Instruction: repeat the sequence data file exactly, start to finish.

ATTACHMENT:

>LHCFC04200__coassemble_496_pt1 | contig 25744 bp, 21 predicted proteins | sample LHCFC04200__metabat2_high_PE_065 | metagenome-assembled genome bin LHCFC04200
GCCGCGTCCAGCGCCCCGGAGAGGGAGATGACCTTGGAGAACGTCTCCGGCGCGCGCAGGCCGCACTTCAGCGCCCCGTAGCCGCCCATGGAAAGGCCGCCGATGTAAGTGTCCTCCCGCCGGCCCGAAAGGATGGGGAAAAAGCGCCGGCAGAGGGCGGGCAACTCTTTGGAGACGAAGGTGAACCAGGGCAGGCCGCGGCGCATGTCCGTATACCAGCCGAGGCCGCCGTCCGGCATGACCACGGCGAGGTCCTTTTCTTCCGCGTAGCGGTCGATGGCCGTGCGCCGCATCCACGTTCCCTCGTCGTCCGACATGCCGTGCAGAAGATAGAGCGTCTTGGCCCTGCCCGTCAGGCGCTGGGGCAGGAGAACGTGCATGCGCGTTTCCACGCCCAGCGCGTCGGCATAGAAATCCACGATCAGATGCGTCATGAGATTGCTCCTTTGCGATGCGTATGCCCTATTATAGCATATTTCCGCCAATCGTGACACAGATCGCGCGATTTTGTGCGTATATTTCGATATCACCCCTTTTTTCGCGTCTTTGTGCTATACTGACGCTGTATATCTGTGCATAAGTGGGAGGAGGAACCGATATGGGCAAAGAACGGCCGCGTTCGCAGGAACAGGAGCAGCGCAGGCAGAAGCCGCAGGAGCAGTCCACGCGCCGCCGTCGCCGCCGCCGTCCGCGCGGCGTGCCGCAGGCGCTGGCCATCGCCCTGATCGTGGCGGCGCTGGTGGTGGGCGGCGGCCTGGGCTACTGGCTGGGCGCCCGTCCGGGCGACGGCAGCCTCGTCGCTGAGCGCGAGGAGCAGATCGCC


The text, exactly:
>LHCFC04200__coassemble_496_pt1 | contig 25744 bp, 21 predicted proteins | sample LHCFC04200__metabat2_high_PE_065 | metagenome-assembled genome bin LHCFC04200
GCCGCGTCCAGCGCCCCGGAGAGGGAGATGACCTTGGAGAACGTCTCCGGCGCGCGCAGGCCGCACTTCAGCGCCCCGTAGCCGCCCATGGAAAGGCCGCCGATGTAAGTGTCCTCCCGCCGGCCCGAAAGGATGGGGAAAAAGCGCCGGCAGAGGGCGGGCAACTCTTTGGAGACGAAGGTGAACCAGGGCAGGCCGCGGCGCATGTCCGTATACCAGCCGAGGCCGCCGTCCGGCATGACCACGGCGAGGTCCTTTTCTTCCGCGTAGCGGTCGATGGCCGTGCGCCGCATCCACGTTCCCTCGTCGTCCGACATGCCGTGCAGAAGATAGAGCGTCTTGGCCCTGCCCGTCAGGCGCTGGGGCAGGAGAACGTGCATGCGCGTTTCCACGCCCAGCGCGTCGGCATAGAAATCCACGATCAGATGCGTCATGAGATTGCTCCTTTGCGATGCGTATGCCCTATTATAGCATATTTCCGCCAATCGTGACACAGATCGCGCGATTTTGTGCGTATATTTCGATATCACCCCTTTTTTCGCGTCTTTGTGCTATACTGACGCTGTATATCTGTGCATAAGTGGGAGGAGGAACCGATATGGGCAAAGAACGGCCGCGTTCGCAGGAACAGGAGCAGCGCAGGCAGAAGCCGCAGGAGCAGTCCACGCGCCGCCGTCGCCGCCGCCGTCCGCGCGGCGTGCCGCAGGCGCTGGCCATCGCCCTGATCGTGGCGGCGCTGGTGGTGGGCGGCGGCCTGGGCTACTGGCTGGGCGCCCGTCCGGGCGACGGCAGCCTCGTCGCTGAGCGCGAGGAGCAGATCGCC